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Design & Technology | Citizenship | RE | PSHE

Google, Facebook accused of human rights abuse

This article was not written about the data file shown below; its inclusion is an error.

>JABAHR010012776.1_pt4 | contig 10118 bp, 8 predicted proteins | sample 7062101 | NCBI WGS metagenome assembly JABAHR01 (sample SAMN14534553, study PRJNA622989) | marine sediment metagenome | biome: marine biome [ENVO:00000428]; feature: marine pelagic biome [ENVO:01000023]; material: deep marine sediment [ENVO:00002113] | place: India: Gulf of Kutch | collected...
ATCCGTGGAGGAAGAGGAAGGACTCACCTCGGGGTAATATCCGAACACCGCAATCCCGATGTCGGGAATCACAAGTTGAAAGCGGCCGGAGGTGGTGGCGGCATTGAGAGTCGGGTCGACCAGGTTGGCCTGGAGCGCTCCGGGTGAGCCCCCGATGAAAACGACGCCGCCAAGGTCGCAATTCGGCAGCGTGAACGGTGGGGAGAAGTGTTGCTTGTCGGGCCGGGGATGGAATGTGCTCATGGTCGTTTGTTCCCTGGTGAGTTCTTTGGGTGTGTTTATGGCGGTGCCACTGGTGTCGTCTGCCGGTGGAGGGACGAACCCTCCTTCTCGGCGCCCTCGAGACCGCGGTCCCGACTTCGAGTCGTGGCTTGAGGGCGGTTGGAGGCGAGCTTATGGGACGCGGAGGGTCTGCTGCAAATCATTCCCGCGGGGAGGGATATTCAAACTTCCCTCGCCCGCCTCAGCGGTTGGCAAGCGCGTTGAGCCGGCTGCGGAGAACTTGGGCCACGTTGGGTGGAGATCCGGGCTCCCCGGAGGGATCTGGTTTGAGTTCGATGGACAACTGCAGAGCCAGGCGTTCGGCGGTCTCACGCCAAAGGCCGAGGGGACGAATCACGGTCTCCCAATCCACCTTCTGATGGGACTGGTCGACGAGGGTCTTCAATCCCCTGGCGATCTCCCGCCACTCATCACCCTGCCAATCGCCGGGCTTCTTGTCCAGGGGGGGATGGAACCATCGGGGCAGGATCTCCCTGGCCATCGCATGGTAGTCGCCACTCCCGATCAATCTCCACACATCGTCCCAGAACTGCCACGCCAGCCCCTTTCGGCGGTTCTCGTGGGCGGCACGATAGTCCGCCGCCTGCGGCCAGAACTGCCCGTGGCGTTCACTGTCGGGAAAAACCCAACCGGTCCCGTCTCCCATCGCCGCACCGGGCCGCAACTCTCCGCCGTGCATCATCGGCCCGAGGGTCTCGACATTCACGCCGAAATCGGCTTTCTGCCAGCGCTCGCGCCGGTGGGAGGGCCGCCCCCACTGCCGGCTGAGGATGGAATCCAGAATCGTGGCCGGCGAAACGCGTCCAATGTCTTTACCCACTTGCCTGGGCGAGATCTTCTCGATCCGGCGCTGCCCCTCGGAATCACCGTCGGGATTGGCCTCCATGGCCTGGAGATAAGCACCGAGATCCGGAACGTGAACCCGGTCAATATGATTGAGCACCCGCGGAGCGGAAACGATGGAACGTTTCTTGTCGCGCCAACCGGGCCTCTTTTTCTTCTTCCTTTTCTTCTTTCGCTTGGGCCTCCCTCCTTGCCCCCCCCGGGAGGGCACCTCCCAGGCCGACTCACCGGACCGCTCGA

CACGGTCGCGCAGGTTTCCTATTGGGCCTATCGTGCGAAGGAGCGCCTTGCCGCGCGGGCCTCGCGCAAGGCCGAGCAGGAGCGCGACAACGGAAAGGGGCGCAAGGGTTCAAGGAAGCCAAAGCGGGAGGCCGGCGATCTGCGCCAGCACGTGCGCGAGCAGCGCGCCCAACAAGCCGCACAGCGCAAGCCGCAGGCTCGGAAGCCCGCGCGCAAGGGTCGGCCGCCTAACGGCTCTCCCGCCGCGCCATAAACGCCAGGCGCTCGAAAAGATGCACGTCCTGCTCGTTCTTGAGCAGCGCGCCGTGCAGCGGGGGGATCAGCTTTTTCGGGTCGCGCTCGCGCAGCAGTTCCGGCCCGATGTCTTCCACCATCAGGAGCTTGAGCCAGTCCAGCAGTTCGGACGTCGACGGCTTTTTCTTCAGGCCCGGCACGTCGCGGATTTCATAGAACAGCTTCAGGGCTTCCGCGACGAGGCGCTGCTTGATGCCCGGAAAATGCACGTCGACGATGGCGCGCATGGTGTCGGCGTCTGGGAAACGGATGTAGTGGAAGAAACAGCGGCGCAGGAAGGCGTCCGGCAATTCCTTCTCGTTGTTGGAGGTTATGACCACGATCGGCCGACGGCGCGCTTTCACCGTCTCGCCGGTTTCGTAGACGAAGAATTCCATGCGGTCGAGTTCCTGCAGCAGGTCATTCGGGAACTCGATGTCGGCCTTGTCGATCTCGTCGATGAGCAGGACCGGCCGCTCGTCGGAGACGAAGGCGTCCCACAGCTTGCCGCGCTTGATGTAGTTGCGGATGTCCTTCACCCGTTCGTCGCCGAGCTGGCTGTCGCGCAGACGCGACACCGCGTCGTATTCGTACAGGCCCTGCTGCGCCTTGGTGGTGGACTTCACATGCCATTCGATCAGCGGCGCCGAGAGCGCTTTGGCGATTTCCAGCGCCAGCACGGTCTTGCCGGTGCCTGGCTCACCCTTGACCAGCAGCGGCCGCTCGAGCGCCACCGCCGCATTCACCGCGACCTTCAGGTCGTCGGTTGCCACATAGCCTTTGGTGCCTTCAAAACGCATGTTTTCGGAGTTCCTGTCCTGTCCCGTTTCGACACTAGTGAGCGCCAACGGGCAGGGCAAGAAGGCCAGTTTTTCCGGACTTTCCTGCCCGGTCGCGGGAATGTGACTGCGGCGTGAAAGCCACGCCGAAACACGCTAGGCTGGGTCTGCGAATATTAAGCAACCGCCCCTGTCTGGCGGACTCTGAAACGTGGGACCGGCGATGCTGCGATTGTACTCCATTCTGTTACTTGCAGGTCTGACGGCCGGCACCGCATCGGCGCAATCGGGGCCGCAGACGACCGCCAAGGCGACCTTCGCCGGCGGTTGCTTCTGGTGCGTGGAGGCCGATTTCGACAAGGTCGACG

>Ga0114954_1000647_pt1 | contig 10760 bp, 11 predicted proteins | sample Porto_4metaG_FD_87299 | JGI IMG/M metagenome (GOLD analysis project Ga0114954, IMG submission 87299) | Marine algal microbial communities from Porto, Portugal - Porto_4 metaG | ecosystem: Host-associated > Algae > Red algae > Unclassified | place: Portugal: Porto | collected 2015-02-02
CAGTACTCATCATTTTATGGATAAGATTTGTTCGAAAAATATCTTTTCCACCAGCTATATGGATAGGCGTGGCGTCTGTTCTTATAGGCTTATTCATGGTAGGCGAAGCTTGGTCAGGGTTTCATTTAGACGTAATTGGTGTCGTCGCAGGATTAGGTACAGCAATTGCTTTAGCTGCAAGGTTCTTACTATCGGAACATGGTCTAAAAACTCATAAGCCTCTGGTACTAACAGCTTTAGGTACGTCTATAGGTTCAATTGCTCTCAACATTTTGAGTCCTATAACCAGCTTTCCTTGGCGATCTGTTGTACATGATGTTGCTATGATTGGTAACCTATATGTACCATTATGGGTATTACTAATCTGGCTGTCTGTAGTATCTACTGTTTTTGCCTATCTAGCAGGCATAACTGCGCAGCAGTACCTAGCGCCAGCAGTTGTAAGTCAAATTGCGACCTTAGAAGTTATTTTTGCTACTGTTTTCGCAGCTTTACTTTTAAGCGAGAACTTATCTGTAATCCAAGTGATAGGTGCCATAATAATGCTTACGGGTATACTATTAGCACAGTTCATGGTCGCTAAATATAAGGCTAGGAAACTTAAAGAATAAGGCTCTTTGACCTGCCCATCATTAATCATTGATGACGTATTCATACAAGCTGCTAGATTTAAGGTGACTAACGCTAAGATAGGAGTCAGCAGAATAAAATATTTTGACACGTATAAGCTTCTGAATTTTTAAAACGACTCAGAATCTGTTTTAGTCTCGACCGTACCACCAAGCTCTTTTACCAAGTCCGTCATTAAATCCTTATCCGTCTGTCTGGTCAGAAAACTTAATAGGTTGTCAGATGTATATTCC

Are two of the biggest companies in the world laying waste to human rights? A major new report, yesterday, claims they are destroying the right to privacy, freedom of expression and equality. The charity was awarded the Nobel Peace Prize for its campaign to stop torture around the world. It has been attacked by the Iranian leader Ayatollah KhomeiniAn Iranian cleric and revolutionary who led the Iranian Revolution in 1979 and became the country’s Supreme Leader. and the Chinese Communist Party. It has been praised by the anti-apartheid hero, Archbishop Desmond Tutu, and the Pakistani activist for female education, Malala YousafzaiA 23-year-old Pakistani activist for female education and the youngest person ever to win the Nobel Peace Prize.. It helped to secure an international Arms Trade Treaty in 2013, then International Criminal CourtAn international tribunal that has jurisdiction to prosecute individuals for committing genocide, crimes against humanity and war crimes. in 2002, and a global convention against torture in 1984. It is a global movement of seven million people and is widely recognised as one of the world's most influential NGOsNon-governmental organisations, such as charities or political campaign  . So, guess who Amnesty International now says is the biggest threat to human rightsThe basic rights and freedoms that belong to every person in the world, from birth until death. They apply regardless of where you are from, what you believe or how you choose to live your life. Some have called for animals and even natural phenomena like rivers to have some form of human rights. on Planet Earth? The answer is two brands that we all use - and, by using, we sustain - every day of our lives: Google and Facebook. Yesterday, Amnesty published a damning 60-page indictment of the twin "surveillance giants" warning that they are enabling human rights harm on a global scale. What are the key points? To participate meaningfully in today's economy and society, and to realise their human rights, people rely on access to the internet and the tools Google and Facebook offer. Facebook is the world's dominant social media company. If you combine users of its social platform, WhatsApp and Messenger, and apps such as Instagram, a third of humans on Earth use a Facebook service every day. Google accounts for around 90% of global search engine use. Its browser, Chrome, is the world's dominant web browser. Its video platform, YouTube, is the world's second largest search engine, as well as the world's largest video platform. Google's mobile operating system, Android, underpins the vast majority of the world's smartphones. But their surveillance-based business model forces people to make a Faustian bargain. Google and Facebook offer services to billions of people without asking them to pay a financial fee. Instead, citizens pay for the services with their intimate personal data. After collecting this data, Google and Facebook use it to analyse people, aggregate them into groups, and to make predictions about their interests, characteristics and behaviour - so they can use these insights to generate advertising revenue. These two companies collect extensive data on what we search; where we go; who we talk to; what we say; what we read, and, through the analysis made possible by computing advances, have the power to infer what our moods, ethnicities, sexual orientation, political opinions and vulnerabilities may be. These algorithmic systems have been shown to have a range of knock-on effects that pose a serious threat to people's rights, including freedom of expression and opinion, freedom of thought, and the right to equality and non-discrimination. So, are two of the biggest and best-known companies in the world laying waste to human rights? Digital dictatorship It depends what you call "human rights", say some. If you mean the right to live in the 19th century, then perhaps they are. Like it or not, we live in a digital age now. Privacy is a value we must learn to sacrifice for the amazing benefits of instant connection to the rest of the human race and limitless knowledge. Embrace it! You've fallen for the propaganda, say others. Privacy is not a commodity that we can trade. It is as deeply essential to our happiness as love, or having a soul. Imagine if Google asked you to give up the ability to love or have a soul in order to use Android. That's what we are talking about here. KeywordsAyatollah Khomeini - An Iranian cleric and revolutionary who led the Iranian Revolution in 1979 and became the country’s Supreme Leader.

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